Depending on the scenario, suppliers have a different position: they can benefit from an upgrading as OEM partners or retain their previous role, the report states. In the third scenario, they would support "anonymous" mass mobility with a corresponding service portfolio, for example in the form of pricing models based on concrete applications. If technology vendors enter the automotive market on a large scale, suppliers would form various alliances with them and in some cases assume the current function of OEMs, the study predicts.

Conventional Components Are Losing Ground

Due to technical developments, car manufacturers will have to reduce their spending on most component groups, the Deloitte model calculation shows. This applies, for example, to those that are directly related to combustion engines or conventional transmissions. On the other hand, elements such as sensors are gaining in importance. Depending on the scenario, however, interior components are going to profit from higher demand. This would for instance be the case if autonomous mobility becomes a mass phenomenon. According to the report, the less dynamic a technical development is, the greater will the cost pressure on suppliers be.

Batteries Have Great Potential for Growth

In the context of e-mobility, batteries attract a great deal of attention. They are among the most cost-intensive and therefore "valuable" components. The faster the advance of battery-powered electric cars is developing, the faster the corresponding suppliers will be able to benefit from a strong demand for new, high-performance batteries, the report states.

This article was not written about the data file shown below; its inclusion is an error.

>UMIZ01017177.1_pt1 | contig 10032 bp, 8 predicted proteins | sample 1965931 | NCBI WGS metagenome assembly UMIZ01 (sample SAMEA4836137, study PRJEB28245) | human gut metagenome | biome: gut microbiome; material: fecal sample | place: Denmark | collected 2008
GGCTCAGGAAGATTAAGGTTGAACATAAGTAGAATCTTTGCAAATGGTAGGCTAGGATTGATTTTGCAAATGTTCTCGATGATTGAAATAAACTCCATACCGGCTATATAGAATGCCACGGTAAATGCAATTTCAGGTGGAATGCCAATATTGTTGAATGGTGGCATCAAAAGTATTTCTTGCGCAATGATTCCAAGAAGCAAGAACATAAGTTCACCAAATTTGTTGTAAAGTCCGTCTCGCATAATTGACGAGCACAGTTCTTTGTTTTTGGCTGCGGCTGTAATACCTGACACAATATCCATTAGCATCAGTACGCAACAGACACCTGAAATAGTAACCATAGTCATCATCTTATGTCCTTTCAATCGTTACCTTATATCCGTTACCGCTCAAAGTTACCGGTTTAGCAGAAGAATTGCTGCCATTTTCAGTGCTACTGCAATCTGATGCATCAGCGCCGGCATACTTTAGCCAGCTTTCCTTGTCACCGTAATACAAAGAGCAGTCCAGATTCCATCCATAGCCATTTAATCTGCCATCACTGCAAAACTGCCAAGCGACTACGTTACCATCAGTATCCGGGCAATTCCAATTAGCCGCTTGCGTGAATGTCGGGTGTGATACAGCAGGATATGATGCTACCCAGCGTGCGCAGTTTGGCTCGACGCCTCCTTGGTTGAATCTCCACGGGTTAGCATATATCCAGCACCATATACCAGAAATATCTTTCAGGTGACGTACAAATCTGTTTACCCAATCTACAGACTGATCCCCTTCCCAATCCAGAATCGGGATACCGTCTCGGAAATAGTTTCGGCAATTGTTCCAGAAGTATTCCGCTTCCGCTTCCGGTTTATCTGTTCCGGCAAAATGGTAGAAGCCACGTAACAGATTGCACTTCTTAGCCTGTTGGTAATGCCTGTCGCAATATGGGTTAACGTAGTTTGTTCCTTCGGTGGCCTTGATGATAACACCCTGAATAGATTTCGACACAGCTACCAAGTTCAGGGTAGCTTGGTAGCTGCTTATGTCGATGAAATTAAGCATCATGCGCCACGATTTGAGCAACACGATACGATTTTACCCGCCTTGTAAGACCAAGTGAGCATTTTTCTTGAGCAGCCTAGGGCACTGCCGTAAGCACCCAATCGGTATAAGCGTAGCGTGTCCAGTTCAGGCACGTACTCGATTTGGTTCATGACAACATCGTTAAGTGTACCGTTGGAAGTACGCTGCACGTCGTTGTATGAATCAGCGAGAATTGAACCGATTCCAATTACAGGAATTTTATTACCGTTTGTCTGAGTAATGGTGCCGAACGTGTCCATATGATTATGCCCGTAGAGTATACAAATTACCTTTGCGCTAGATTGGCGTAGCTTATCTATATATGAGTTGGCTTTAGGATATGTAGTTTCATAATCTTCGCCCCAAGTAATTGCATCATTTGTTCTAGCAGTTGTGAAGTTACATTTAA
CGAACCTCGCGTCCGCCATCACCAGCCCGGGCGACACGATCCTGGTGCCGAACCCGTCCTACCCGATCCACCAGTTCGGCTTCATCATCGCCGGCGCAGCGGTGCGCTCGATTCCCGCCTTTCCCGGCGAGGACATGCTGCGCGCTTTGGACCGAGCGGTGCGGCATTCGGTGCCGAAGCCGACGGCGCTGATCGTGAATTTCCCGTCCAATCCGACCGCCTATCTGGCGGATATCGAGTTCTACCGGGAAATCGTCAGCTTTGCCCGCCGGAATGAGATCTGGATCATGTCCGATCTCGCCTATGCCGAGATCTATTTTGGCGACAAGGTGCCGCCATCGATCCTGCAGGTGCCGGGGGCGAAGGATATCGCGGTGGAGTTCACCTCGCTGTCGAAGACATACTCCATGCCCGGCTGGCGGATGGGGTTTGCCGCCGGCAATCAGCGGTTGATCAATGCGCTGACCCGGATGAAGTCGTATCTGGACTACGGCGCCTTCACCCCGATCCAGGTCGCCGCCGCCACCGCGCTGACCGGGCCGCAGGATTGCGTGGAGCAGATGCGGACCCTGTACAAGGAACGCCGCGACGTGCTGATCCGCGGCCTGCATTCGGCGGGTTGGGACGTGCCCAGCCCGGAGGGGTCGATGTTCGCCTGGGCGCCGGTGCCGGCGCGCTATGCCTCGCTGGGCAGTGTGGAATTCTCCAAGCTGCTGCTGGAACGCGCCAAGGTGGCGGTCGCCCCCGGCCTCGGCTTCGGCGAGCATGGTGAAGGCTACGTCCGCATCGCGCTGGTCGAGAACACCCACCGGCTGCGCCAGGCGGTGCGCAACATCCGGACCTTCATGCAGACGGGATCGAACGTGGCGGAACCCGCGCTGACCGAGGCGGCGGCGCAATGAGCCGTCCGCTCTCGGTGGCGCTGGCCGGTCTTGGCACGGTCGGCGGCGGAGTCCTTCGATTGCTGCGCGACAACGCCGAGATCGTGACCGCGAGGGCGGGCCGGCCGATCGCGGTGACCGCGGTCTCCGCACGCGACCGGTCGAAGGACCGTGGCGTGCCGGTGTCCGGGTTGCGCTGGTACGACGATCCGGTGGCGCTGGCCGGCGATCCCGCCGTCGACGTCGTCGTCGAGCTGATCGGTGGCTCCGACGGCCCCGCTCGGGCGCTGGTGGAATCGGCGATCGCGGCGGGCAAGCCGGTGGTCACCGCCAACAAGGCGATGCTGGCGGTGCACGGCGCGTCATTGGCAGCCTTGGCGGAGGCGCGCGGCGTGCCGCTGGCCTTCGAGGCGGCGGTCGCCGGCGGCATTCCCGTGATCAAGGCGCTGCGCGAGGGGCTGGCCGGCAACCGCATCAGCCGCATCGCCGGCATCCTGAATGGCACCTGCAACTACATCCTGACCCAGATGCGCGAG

In the context of e-mobility, batteries attract a lot of attention. They are among the most cost-intensive and therefore "valuable" components. The faster the pace at which battery-powered electric cars are advancing, the faster their suppliers will be able to benefit from strong demand for new, high-performance batteries.
In the context of e-mobility, batteries attract a lot of attention. They are among the most cost-intensive and therefore "valuable" components. The faster the pace at which battery-powered electric cars are advancing, the faster their suppliers will be able to benefit from strong demand for new, high-performance batteries.
( Source: Pixabay / CC0 )

"German suppliers, including those second and third-tier suppliers, conduct a significant amount of business in the field of classic components, while battery technology is still largely supplied from Asia. It can already be observed that suppliers in the combustion engine segment are finding it difficult to obtain financing for innovations. At the same time, the sales market will diminish in the future. To survive in this market environment successfully over a long period of time and to sustainably keep jobs in Germany, suppliers need new and diversified strategies. “Our models show that it is quite conceivable to adopt a strategy that initially aims at consolidating the own market position based on the current portfolio in order to succeed in transforming the company and shape the market with greater financial power. Its success, however, depends on solid capital assets,” adds Helbig.

This article was first published by blechnet.